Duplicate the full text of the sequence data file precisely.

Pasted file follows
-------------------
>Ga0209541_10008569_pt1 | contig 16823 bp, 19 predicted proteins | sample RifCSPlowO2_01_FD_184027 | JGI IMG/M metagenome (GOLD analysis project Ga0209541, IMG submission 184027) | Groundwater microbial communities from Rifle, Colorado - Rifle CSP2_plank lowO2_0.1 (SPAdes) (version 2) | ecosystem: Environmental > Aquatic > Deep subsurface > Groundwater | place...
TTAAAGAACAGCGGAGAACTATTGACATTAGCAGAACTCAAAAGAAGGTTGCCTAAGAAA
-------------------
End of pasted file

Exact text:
>Ga0209541_10008569_pt1 | contig 16823 bp, 19 predicted proteins | sample RifCSPlowO2_01_FD_184027 | JGI IMG/M metagenome (GOLD analysis project Ga0209541, IMG submission 184027) | Groundwater microbial communities from Rifle, Colorado - Rifle CSP2_plank lowO2_0.1 (SPAdes) (version 2) | ecosystem: Environmental > Aquatic > Deep subsurface > Groundwater | place...
TTAAAGAACAGCGGAGAACTATTGACATTAGCAGAACTCAAAAGAAGGTTGCCTAAGAAA